A National Audit Office investigation into the central Government funding for the Garden Bridge has found that ministers went against advice from their civil servants when making decisions to back the project.
The NAO report finds that the Department for Transport concluded that there was "a significant risk that the bridge could represent poor value for money" but agreed to make a £30 million contribution in spite of its concerns.
According to the NAO: "In the department's view the bridge was not predominantly a transport scheme, and as such did not align with any specific transport policies."
"Wider benefits, such as those associated with tourism, were considered highly uncertain."
The Department for Transport only became involved when the then chancellor George Osborne and the then Mayor of London Boris Johnson arranged that Whitehall and City Hall would each contribute £30 million to the bridge, with the chancellor passing responsibility for the Government portion to the DfT.
The main new revelation from the NAO investigation is that a formal ministerial direction was used in May this year to extend the Government's liabilities to underwrite the bridge's cancellation costs.
Ministerial directions are formal instructions from a minister to a senior civil servant to proceed with the implementation of a policy where the civil servant has expressed concerns that the spending does not meet the tests of regularity, propriety, value for money and/or feasibility.
DfT permanent secretary Philip Rutnam warned his secretary of state of "a disproportionate level of exposure for the Exchequer to the risk of failure on a charity-led project that was intended to be funded largely by private donations".
However, the then transport secretary Patrick McLoughlin replied that "the wider benefits to the government's agenda and to the London economy are significant, and not fully captured by the department's assessment".
He wrote: "The Garden Bridge will become a key and iconic tourist attraction right in the heart of our capital city, helping the UK tourism industry to grow. It will also contribute to some of DfT's own policy objectives, including promoting walking and physical activity."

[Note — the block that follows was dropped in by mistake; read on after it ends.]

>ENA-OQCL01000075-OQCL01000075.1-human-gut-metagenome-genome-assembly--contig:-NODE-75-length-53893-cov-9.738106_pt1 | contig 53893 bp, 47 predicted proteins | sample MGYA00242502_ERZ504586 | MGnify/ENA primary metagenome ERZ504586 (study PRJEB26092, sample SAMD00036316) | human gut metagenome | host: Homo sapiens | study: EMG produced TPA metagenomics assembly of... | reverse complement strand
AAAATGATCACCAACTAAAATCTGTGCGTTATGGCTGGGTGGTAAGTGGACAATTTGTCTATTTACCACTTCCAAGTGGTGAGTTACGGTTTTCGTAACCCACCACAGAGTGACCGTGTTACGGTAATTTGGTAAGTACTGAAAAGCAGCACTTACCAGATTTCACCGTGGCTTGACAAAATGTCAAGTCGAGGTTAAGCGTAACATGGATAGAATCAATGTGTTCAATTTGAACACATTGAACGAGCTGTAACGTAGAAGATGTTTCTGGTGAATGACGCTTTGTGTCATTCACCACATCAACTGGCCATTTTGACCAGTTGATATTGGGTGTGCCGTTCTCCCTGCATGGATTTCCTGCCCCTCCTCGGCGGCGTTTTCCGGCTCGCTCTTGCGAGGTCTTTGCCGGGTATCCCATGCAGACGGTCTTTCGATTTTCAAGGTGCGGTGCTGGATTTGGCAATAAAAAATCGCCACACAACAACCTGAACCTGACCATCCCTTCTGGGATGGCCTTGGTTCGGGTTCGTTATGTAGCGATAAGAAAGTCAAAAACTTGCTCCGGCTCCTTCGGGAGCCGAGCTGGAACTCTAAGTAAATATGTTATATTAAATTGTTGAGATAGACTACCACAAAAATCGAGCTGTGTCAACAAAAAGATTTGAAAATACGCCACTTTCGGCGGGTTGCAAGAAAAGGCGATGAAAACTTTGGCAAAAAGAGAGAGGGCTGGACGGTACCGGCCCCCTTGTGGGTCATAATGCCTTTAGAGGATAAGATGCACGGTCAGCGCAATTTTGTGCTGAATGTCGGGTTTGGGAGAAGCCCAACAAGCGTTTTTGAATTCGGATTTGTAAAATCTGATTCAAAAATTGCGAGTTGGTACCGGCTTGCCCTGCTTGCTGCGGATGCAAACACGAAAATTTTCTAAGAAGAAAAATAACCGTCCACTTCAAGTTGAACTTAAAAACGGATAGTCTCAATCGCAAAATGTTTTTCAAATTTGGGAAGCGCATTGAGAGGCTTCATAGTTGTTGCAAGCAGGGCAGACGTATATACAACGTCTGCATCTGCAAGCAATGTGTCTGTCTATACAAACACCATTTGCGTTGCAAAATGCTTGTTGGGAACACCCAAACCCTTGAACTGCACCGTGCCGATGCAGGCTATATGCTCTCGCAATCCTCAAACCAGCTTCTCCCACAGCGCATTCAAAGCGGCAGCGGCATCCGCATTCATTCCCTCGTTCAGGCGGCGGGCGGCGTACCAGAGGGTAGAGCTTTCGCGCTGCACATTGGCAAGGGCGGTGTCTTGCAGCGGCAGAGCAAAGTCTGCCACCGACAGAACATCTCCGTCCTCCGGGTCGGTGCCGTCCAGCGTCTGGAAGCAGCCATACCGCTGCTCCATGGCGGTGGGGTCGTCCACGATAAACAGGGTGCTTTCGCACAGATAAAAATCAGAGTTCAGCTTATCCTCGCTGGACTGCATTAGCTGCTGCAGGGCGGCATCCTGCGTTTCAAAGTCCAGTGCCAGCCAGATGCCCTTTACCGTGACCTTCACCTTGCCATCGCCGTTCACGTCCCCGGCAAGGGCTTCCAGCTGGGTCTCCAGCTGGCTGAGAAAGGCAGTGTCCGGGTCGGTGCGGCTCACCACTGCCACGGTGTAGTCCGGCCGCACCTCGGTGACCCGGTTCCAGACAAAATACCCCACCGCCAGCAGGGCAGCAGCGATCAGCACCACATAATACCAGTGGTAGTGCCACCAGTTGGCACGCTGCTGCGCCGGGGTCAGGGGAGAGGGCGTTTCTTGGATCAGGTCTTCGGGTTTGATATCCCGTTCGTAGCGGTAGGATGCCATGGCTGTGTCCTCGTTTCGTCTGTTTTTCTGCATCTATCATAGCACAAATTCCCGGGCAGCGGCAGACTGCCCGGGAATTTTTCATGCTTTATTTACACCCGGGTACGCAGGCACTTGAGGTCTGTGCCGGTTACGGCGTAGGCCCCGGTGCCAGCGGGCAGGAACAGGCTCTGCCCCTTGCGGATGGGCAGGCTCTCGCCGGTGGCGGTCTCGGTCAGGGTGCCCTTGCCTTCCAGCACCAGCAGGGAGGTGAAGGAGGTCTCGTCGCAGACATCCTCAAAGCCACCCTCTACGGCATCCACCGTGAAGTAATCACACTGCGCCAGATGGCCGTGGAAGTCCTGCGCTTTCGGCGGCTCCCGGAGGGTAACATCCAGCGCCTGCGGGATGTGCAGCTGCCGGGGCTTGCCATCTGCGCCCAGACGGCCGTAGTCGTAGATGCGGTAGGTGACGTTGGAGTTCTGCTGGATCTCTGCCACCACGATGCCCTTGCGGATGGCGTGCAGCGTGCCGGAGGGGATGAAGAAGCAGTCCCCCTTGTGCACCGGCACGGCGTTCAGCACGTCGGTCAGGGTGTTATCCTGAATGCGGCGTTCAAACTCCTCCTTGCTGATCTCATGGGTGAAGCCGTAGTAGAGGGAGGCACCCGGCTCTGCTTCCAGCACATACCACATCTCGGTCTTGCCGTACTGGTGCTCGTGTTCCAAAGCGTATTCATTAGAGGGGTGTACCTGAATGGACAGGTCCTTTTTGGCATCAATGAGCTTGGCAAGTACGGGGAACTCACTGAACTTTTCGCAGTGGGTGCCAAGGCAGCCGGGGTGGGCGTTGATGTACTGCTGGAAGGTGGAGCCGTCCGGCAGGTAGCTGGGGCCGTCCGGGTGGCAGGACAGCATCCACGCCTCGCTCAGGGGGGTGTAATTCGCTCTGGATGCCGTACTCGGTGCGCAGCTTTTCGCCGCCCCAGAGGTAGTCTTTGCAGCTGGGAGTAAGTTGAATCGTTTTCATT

David Cameron and George Osborne – then prime minister and chancellor – were said to have expressed "frustration" at civil servants' insistence on the need for a ministerial direction.
The report adds that "there remains a significant risk that the project will not go ahead" with the DfT's putting the funding gap at £75 million – £19 million higher than the published figures would suggest.
The NAO notes that the Government stands to lose a maximum of £22.5 million of its £30 million grant, should the project not be able to proceed.
This consists of £13.5 million in costs so far to complete pre-construction activity, and a further £9 million of cancellation liabilities.
Labour's Florence Eshalomi AM – who recently called for the Garden Bridge to be scrapped and the funding to be used for the proposed Rotherhithe to Canary Wharf bridge – told the SE1 website that the whole project "doesn't stand up to scrutiny" and the NAO's findings "should set alarm bells ringing".
Lib Dem Caroline Pidgeon AM said: "This report is clear evidence that the Department of Transport had its arm twisted into supporting the Garden Bridge by George Osborne. From the very outset personal interests overcame serious concerns about value for money for the taxpayer.
"Very large amounts of central Government money has been thrown at this project yet there remains a chance that the Garden Bridge Trust might still need to be bailed out.
"The NAO have done a great job examining the allocation of central government expenditure into this George Osbourne and Boris Johnson folly project. It is now time for Margaret Hodge to complete the examination of why so much TfL funding has also been wasted on this project."
In a statement, the Garden Bridge Trust said: "It is right that there is scrutiny of the project because it involves public money and transparency is good for us at an uncertain time."
It added: "The trust has not and is not asking for additional funding. We are grateful for the support of both the Government and the Mayor of London as we embark on raising the final private funding."